Low Brew Pressure = Mild = Lever?

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coffee.me

#1: Post by coffee.me »

Just out of curiosity, I did an experiment once where I dropped the pressure on my rotary to ~5.5bar. That one shot (or two, I forgot) was very round and mild, not what I expected, no sourness (under-extraction) whatsoever; a quite OK shot. On normal pressure (~9bar), got a lot more pronounced flavors (the way I like'm). At ~12bar they were so sharp it hurts, not for me!

IIRC, this experiment was done on the same day, same beans, same dose, same grind and, I think, same temps. Now, can I conclude from this that that's how a lever shot would compare to my rotary shots...round and mild? Kinda unclear, like you can't taste small differences in different beans unless they were very pronounced or you have a very developed palate?

Just curious :?:

IMAWriter
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#2: Post by IMAWriter »

Happy New Year.
I believe it was determined that about 40lbs of pressure downward produces something around a 9 bar pressure equivalent.
I actually used a bit less pressure with the Arrarex Caravel I had on loan for a time. On my Cremina, I like a fine grind, 15# tamp, and with about a 35# downward pressure I get 30 second pulls of 1.25oz
Any less pressure, and I get nothing. A coarser grind gets me 15 second pulls, mostly lightish and skanky tasting.
Rob
LMWDP #187
www.robertjason.com

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orphanespresso

#3: Post by orphanespresso »

Skanky? I have searched and seached through my dictionary of cupping terms and have not found "skanky" anywhere. but I know what you mean, I think. As in "wonderful blueberry muffin essence with a skanky finish". Sounds like a winnah!

IMAWriter
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#4: Post by IMAWriter »

LMBO!!
Like describing a wine as "young, skittish, yet with as certain benevolence."
Back OT. Are my above post statements useful to our OP?
Rob
LMWDP #187
www.robertjason.com

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sweaner
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#5: Post by sweaner »

orphanespresso wrote:Skanky? I have searched and seached through my dictionary of cupping terms and have not found "skanky" anywhere. but I know what you mean, I think. As in "wonderful blueberry muffin essence with a skanky finish". Sounds like a winnah!
I don't know. That skanky girl I was fixed up with in college most certainly did not have a "wonderful blueberry muffin essence!"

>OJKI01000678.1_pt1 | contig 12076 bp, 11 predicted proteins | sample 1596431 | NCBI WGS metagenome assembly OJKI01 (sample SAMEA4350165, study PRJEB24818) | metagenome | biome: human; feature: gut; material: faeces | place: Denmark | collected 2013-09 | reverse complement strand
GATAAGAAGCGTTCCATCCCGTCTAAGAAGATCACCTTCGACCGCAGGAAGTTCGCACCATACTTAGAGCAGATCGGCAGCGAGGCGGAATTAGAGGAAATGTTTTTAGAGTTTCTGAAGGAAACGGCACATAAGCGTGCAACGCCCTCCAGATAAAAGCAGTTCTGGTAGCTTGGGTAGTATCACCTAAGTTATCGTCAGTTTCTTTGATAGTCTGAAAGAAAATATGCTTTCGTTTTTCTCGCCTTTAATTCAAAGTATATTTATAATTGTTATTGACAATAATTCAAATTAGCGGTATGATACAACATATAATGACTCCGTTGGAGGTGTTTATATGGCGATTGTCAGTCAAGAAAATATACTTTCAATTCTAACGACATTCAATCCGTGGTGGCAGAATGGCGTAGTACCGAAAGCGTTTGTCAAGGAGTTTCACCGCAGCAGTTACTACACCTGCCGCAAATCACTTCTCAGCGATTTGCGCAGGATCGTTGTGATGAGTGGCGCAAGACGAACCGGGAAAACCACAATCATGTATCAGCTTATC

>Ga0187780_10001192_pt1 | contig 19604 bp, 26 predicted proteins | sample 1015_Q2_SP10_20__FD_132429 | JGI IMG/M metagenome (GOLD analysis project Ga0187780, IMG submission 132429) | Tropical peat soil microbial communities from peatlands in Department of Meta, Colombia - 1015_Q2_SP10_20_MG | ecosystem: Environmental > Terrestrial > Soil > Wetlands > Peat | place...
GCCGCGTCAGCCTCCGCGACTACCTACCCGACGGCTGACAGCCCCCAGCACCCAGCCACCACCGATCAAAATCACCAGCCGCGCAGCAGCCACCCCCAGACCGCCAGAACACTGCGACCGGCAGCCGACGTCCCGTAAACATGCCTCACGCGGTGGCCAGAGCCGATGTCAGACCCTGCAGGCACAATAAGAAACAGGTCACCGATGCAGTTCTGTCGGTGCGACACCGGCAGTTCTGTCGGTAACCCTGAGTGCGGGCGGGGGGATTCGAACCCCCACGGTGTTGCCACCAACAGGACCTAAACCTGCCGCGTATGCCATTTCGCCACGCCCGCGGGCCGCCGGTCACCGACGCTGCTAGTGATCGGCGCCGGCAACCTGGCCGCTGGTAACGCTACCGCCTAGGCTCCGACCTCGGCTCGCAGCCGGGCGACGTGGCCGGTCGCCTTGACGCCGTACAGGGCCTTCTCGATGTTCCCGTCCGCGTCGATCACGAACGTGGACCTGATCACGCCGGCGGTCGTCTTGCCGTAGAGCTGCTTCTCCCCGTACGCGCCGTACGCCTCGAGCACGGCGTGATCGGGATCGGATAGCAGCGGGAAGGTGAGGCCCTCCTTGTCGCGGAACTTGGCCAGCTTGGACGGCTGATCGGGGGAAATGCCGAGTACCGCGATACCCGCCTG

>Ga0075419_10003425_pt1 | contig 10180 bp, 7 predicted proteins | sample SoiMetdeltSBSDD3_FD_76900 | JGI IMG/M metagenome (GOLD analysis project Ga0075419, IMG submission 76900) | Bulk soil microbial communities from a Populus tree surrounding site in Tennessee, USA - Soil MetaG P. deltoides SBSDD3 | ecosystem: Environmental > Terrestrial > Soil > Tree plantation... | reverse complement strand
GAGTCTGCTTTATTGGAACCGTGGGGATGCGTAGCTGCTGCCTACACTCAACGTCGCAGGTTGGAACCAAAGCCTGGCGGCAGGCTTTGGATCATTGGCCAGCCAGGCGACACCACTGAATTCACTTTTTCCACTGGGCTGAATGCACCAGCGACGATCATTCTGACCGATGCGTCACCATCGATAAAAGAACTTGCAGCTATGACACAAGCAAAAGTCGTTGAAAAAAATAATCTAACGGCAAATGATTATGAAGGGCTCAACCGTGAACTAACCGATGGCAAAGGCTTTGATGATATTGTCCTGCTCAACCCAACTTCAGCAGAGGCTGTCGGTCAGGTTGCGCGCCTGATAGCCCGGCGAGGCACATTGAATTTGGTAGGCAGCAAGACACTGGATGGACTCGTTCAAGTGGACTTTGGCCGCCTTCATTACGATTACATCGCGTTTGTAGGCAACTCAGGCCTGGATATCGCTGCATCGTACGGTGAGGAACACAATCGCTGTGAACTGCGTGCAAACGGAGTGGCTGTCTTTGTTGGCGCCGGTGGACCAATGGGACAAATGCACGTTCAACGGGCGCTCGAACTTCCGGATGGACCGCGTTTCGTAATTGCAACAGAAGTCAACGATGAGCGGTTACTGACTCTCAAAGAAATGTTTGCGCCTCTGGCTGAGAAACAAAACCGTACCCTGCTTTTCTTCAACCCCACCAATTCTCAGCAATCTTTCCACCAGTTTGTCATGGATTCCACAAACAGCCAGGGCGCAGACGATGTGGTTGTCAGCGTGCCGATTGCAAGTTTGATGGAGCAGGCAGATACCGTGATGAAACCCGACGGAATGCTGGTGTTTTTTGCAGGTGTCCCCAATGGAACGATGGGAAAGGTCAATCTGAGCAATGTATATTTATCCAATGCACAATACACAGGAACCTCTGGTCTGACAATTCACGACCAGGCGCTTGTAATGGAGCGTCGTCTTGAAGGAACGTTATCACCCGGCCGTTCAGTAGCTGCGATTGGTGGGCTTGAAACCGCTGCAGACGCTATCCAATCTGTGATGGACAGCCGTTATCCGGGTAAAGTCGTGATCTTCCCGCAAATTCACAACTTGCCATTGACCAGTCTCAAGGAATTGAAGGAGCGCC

Scott
LMWDP #248

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coffee.me

#6: Post by coffee.me »

Happy New Year to all...

I was hoping to get opinions on my little experiment (discussed on the 1st post). Does my rotary's low pressure shot sound like what I should expect from a lever? That is:
coffee.me wrote:round and mild? Kinda unclear, like you can't taste small differences in different beans unless they were very pronounced or you have a very developed palate?
That's why the title asks: low pressure = mild = lever?

;-)

IMAWriter
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#7: Post by IMAWriter »

I thought I sort of answered your posts. I wouldn't describe a lever pull as mild. I think is a nice separation of flavors. I don't think your machine and a lever correlate in this manner.
a very light pull down would yield nothing.
Rob
LMWDP #187
www.robertjason.com

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timo888

#8: Post by timo888 »

Your underlying question is whether reduced brew pressure tends to soften or subdue flavors, not necessarily in a bad way, and I think the answer is yes.

Domestic spring levers produce about 5-7 bars of pressure, and trail off to 3-4 bars as the spring expands. Domestic manual levers produce anywhere from 1 to 9+ bars of pressure, depending upon how gently or hard you pull on the lever. E.g. you might preinfuse at 2 bar and then pull "for real" for the rest of the shot -- 6 to 9 bars.

Regards
T

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HB
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#9: Post by HB »

Excellent thread, I'm glad you brought it up.